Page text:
Thursday, January 10, 2008

SF Zoo Tiger Attack: Officials Perpetuated Myth Victims to Blame

Since the deadly Christmas day tiger attack at the San Francisco Zoo, misconceptions, false rumors, and blaming the victims are being replaced by cold, hard facts.

From the AP:
When questioned by reporters, Mollinedo gave an inaccurate figure for the wall's height, putting it at 18 feet. Then, two days after the attack, he acknowledged the wall was only 12½ feet – or 4 feet below the recommended national standard.
Instead of calling into the question of the height of the wall, Mollinedo insinuated that the three victims, 17-year-old Carlos Sousa Jr., and his friends, brothers Kulbir Dhaliwal, 23, and Paul Dhaliwal, 19, were "somehow" responsible:
At a news conference, Mollinedo suggested “something happened to provoke that tiger to leap out of her exhibit.”
To bolster the "blame the victims' strategy, the zoo's newly hired crisis-management specialist, Sam Singer, admitted to furthering a highly inflammatory false rumor, that slingshots had been found. On Tuesday, Singer stated he was just "passing along" the slingshot story.
A police spokesman told The Associated Press last week that investigators quickly dismissed the slingshot allegation as inaccurate.

Mark Geragos, the lawyer for the mauled survivors of the tiger attack, lambasted Singer's tactics as “an abomination” and threatened to sue for defamation.

“To be attacked by a tiger, number one, then to be attacked viciously by false and defamatory stuff is too much,” Geragos said.
The zoo's claim that "something had to have happened" to "make the tiger" climb or jump over its enclosure was bolstered by a report in the San Francisco Chronicle. A woman read of the tiger attack the next day and contacted the Chronicle.
In a San Francisco Chronicle article, zoo patron Jennifer Miller reported that she, her husband and children saw four young men at the big cat grottos and that three of the men were teasing the lions. Ms. Miller said that she called the zoo to report the obvious "taunting."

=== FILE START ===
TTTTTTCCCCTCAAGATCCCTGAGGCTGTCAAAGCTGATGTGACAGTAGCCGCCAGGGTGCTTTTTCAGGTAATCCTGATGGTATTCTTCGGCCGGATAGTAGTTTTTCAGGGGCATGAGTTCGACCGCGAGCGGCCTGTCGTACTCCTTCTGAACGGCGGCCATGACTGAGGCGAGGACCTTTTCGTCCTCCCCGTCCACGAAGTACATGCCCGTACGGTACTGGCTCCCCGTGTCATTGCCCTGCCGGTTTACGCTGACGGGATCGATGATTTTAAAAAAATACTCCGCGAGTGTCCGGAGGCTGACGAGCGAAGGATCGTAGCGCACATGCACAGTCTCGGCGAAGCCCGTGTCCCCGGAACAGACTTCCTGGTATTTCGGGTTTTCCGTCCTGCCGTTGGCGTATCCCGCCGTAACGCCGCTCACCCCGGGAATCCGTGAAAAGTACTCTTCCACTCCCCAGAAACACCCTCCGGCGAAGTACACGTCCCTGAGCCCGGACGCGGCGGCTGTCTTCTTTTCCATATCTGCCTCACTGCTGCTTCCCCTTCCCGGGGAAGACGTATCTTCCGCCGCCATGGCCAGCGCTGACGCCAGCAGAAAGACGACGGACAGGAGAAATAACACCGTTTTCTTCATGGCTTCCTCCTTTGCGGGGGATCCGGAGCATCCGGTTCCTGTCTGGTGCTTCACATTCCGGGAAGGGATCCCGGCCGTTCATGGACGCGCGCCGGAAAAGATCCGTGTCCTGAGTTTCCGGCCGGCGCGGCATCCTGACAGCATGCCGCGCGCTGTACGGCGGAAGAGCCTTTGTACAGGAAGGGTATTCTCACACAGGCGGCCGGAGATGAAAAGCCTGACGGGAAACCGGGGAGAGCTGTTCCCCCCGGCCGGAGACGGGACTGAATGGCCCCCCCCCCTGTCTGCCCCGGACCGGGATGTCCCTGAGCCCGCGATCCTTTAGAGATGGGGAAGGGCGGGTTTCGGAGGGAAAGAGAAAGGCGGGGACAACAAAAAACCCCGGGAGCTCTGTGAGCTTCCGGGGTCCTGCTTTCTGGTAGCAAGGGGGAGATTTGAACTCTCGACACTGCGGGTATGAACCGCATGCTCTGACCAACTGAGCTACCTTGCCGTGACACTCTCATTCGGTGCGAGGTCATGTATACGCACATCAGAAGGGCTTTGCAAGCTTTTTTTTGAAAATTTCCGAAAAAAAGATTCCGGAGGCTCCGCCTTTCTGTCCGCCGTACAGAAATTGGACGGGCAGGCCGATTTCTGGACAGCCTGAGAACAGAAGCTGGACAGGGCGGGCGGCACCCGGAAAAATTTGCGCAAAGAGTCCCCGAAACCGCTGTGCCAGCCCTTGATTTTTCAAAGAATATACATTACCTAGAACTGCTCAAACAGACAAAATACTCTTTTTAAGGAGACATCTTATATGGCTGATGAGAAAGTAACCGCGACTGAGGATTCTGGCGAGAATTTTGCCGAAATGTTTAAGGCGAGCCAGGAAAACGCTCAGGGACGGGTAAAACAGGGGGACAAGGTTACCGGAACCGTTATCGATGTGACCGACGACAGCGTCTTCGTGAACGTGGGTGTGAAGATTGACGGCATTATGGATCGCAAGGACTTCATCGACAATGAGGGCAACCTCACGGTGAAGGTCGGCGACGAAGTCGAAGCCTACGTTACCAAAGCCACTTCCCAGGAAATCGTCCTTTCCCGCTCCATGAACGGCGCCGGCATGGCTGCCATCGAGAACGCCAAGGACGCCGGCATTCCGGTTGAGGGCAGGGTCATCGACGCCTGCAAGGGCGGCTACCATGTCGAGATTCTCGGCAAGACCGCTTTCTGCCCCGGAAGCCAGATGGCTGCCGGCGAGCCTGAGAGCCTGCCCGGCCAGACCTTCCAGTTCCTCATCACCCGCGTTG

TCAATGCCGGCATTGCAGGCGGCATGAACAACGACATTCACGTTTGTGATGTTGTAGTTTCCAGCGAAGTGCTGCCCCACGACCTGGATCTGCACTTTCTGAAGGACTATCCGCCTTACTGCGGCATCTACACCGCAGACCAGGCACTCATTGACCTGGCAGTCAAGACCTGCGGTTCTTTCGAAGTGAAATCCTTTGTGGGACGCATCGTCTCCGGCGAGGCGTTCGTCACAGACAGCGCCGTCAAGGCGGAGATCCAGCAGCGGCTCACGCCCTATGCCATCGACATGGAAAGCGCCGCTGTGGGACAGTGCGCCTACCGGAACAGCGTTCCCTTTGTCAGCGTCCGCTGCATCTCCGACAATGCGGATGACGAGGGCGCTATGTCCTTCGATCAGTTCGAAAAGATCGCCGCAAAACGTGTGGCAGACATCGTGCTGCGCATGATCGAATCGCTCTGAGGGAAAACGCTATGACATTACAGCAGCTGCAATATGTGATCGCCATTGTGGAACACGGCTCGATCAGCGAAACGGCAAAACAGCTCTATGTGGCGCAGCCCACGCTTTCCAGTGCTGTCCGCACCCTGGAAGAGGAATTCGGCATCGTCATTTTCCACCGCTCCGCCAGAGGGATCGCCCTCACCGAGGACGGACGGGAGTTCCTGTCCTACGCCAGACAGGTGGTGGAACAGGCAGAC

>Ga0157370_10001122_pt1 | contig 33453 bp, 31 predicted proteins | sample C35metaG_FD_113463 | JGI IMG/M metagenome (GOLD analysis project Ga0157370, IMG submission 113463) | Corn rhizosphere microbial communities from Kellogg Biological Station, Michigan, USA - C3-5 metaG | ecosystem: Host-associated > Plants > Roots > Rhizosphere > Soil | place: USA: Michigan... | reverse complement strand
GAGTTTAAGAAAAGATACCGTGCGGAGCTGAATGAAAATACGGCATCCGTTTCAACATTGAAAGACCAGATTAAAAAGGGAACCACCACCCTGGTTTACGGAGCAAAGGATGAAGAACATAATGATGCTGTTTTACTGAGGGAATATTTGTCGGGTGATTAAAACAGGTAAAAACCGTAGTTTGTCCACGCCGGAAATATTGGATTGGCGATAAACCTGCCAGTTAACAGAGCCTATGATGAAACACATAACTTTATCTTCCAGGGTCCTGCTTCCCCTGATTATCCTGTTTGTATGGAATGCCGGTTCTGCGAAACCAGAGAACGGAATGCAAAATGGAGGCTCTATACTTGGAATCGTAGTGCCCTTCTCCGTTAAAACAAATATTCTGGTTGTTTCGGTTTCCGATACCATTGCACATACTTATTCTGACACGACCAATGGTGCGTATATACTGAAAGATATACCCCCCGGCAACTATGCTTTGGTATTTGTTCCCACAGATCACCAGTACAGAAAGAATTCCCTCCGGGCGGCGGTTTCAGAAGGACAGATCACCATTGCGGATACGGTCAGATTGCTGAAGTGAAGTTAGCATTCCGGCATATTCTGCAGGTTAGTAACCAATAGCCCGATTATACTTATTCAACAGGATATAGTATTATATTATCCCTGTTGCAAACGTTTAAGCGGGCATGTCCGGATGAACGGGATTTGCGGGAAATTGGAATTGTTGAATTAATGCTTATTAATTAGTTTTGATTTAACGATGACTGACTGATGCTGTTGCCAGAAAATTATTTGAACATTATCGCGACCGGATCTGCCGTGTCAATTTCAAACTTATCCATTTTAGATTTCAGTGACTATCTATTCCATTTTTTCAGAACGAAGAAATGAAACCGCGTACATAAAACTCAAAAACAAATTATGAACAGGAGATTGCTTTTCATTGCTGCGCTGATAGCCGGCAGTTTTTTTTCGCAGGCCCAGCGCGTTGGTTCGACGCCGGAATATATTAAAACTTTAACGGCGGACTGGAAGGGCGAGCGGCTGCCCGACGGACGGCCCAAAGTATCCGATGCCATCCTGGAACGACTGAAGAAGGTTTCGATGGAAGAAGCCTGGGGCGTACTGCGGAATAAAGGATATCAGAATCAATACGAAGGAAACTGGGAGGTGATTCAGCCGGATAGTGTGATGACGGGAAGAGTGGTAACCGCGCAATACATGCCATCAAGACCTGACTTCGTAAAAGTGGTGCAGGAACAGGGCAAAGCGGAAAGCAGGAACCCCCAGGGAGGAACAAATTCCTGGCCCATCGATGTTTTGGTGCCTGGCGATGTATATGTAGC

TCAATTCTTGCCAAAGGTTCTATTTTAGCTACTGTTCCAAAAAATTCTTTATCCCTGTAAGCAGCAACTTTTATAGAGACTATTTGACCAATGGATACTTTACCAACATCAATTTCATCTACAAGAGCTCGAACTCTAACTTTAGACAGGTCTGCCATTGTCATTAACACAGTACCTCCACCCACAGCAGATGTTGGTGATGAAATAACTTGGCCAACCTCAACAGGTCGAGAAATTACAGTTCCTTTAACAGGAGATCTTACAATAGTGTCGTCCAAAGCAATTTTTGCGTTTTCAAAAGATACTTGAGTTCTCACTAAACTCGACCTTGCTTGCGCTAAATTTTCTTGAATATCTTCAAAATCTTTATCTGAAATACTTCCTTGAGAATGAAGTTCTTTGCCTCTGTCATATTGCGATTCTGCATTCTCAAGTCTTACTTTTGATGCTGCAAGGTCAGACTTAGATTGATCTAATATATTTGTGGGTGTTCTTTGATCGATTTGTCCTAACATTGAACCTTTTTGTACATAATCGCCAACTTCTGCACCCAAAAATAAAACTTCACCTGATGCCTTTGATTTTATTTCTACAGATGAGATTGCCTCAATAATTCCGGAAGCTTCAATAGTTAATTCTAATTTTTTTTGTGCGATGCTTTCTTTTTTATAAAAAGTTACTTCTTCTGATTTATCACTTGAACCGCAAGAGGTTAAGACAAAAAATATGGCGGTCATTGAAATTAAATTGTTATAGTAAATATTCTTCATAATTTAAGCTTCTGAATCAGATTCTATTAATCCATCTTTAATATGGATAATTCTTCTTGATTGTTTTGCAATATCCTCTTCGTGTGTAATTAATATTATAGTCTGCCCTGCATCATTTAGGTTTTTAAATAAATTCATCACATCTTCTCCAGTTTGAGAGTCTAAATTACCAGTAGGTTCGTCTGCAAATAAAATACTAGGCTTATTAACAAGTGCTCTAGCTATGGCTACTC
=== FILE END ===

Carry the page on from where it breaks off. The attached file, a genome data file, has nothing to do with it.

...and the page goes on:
"The boys, especially the older one, were roaring at them. He was taunting them," the San Francisco woman said. "They were trying to get that lion's attention. ... The lion was bristling, so I just said, 'Come on, let's get out of here' because my kids were disturbed by it.
Miller called their behavior "disturbing."
Her family was looking at the lions when the young men stopped beside them at the big-cat grottos - five outdoor exhibits attached to the Lion House. The young men started roaring at the lions and acting "boisterous" to get their attention, said Miller, who added that she watched the four for five minutes or so a little after 4 p.m.

"It was why we left," she said. "Their behavior was disturbing. They kept doing it." Source DBKP: Blaming the Victims
We wondered why, if this woman thought the behavior of the young men, so "disturbing", she didn't immediately report them to zoo officials, while still at the zoo.

The San Francisco Mayor, Gavin Newsom, has stuck by Mollinedo even though a zookeeper was attacked back in September by the same tiger.
According to a story by UPI on September 7, the zoo had reopened its tiger and lion exhibit after spending $250,000 in safety upgrades to the "dining hall" area. A zookeeper filed a lawsuit alleging that better security could have prevented an attack by a Siberian tiger back in December.

The tiger severely injured Lori Komejan when it managed to tear away the tendon tissue on her right arm. DBKP - Horror at San Francisco Zoo
The zoo is also under attack by animal rights activists who accuse Mollinedo of "putting entertainment" over the animal's well-being.
“There just been a lack of respect for the animals to increase foot traffic,” Katz said. Mollinedo's crowd-pleasing initiatives, such as public feedings of big cats, have made them more aggressive, he said.
Warning Sign, SF Zoo, "Big Cat Feeding"

David Lee, another employee of the city of San Francisco, a recreation and parks commissioner, defended Mollinedo:
“The zoo is an old institution, very traditional, and some felt it hadn't changed much until Manuel came up,” Lee said. “He brought innovation, new ideas, and everyone benefited from that, people and animals.”
And yet, something so simple as raising the walls on the tiger grotto another four feet might have kept one man and one tiger alive. Especially after the same tiger's past record of attacking a zookeeper just a few months earlier. Now the city will most likely face substantial civil lawsuits from the victims and their families.

Instead of owning up to the truth, that the walls were deficient, Mr. Mollinedo and his cronies chose to blame a now dead 17-year-old boy whose throat was slashed by the tiger. A Siberian tiger, doing what all tigers do, shot dead. Two young men left to deal with lasting memories of the final seconds of their friend's life at the hands of tiger, in a place that was supposed to be safe.

Image [Tiger]

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